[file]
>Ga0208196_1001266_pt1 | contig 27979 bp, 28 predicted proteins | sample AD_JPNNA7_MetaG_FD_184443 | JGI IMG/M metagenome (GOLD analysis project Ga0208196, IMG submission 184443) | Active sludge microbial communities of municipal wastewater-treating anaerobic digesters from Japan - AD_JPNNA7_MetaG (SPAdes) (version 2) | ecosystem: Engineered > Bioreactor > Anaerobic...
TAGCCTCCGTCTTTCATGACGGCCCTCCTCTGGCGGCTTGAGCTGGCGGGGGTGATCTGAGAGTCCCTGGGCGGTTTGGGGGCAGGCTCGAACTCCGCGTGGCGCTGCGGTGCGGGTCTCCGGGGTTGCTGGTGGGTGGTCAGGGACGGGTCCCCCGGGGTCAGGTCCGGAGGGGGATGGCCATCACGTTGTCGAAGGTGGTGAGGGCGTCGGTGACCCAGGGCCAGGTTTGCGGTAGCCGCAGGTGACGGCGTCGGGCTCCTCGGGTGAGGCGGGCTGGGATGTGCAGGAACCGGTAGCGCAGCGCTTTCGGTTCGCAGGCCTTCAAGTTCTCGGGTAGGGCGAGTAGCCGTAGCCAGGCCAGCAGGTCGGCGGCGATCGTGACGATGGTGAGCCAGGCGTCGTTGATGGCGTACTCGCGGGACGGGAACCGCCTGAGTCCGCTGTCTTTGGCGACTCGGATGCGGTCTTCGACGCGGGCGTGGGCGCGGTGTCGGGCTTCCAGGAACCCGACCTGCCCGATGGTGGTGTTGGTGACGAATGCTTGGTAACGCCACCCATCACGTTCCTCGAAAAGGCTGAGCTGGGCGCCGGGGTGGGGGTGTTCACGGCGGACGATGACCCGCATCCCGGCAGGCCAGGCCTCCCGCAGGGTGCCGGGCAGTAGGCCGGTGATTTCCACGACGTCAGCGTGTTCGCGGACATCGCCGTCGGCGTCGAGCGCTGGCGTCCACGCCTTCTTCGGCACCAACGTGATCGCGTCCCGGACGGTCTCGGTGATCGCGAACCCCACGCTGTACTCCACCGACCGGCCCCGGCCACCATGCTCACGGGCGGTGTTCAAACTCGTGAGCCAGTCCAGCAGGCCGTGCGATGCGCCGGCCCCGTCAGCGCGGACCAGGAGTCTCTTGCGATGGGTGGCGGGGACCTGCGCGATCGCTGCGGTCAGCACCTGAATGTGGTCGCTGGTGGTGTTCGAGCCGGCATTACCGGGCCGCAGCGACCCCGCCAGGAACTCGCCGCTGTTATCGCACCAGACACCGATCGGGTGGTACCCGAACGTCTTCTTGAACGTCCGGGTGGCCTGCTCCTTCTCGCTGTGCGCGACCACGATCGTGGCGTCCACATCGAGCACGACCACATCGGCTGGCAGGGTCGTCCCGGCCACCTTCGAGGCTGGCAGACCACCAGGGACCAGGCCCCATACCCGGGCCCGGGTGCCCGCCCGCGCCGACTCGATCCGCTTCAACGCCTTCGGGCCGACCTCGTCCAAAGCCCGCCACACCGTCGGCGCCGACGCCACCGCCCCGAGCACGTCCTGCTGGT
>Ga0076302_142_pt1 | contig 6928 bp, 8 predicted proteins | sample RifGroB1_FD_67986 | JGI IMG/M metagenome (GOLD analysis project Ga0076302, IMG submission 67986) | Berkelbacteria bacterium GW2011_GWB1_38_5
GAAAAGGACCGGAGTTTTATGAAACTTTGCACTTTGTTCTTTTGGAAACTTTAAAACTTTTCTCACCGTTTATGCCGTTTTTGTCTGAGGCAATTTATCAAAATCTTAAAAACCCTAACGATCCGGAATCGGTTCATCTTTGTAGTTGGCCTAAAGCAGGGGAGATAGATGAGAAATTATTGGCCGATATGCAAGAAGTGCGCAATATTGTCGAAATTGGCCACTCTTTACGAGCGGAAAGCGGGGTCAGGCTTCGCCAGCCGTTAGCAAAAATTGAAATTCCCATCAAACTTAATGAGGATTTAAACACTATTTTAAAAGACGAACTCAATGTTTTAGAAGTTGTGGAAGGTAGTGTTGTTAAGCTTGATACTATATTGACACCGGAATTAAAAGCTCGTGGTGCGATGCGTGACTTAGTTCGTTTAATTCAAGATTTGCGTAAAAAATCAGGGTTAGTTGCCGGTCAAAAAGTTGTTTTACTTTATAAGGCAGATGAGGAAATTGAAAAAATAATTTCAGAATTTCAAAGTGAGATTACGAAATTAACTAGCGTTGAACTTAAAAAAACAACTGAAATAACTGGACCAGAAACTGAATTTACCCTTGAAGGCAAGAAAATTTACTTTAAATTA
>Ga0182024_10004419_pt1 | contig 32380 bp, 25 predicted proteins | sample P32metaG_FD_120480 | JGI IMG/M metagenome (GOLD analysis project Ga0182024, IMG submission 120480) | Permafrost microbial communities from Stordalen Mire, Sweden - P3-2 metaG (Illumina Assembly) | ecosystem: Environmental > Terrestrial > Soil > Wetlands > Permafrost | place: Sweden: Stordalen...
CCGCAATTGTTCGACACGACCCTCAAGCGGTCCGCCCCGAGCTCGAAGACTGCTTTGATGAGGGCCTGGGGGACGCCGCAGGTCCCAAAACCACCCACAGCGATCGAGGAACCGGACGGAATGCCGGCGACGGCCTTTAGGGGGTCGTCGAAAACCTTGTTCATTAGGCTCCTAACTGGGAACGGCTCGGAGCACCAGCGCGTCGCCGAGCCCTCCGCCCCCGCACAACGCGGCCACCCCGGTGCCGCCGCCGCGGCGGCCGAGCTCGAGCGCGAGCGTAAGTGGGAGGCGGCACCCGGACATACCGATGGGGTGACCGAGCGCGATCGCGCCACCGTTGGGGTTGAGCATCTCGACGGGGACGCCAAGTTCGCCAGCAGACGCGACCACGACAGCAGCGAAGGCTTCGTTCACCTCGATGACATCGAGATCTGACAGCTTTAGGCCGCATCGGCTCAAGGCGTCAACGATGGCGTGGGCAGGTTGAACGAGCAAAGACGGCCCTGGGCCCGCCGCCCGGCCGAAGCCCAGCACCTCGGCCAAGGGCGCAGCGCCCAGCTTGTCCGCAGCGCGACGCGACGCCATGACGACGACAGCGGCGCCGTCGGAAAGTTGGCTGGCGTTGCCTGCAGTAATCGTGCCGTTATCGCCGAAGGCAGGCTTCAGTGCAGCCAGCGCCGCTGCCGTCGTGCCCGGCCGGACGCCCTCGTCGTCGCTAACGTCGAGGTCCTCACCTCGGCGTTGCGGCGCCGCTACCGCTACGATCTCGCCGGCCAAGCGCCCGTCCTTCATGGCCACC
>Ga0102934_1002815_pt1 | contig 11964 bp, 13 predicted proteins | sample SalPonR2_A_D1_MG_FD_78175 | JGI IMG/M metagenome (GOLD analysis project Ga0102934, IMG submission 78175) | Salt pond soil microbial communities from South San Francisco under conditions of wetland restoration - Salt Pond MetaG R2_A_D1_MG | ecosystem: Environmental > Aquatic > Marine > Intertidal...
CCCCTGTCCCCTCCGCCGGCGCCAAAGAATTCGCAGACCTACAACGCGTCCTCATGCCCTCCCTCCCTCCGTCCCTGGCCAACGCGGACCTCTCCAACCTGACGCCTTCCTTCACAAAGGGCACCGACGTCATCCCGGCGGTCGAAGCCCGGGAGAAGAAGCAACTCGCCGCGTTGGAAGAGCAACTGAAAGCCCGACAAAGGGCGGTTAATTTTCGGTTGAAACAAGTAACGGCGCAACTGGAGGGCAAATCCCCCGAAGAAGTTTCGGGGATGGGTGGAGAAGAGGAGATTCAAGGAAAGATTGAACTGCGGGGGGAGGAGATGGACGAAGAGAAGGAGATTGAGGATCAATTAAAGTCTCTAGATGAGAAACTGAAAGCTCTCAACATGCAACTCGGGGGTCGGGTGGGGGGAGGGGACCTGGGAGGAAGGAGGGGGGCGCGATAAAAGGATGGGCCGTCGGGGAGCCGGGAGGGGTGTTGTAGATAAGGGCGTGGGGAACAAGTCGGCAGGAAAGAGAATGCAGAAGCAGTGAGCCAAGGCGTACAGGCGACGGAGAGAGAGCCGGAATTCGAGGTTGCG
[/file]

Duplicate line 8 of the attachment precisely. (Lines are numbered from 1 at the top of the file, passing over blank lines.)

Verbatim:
CCCCTGTCCCCTCCGCCGGCGCCAAAGAATTCGCAGACCTACAACGCGTCCTCATGCCCTCCCTCCCTCCGTCCCTGGCCAACGCGGACCTCTCCAACCTGACGCCTTCCTTCACAAAGGGCACCGACGTCATCCCGGCGGTCGAAGCCCGGGAGAAGAAGCAACTCGCCGCGTTGGAAGAGCAACTGAAAGCCCGACAAAGGGCGGTTAATTTTCGGTTGAAACAAGTAACGGCGCAACTGGAGGGCAAATCCCCCGAAGAAGTTTCGGGGATGGGTGGAGAAGAGGAGATTCAAGGAAAGATTGAACTGCGGGGGGAGGAGATGGACGAAGAGAAGGAGATTGAGGATCAATTAAAGTCTCTAGATGAGAAACTGAAAGCTCTCAACATGCAACTCGGGGGTCGGGTGGGGGGAGGGGACCTGGGAGGAAGGAGGGGGGCGCGATAAAAGGATGGGCCGTCGGGGAGCCGGGAGGGGTGTTGTAGATAAGGGCGTGGGGAACAAGTCGGCAGGAAAGAGAATGCAGAAGCAGTGAGCCAAGGCGTACAGGCGACGGAGAGAGAGCCGGAATTCGAGGTTGCG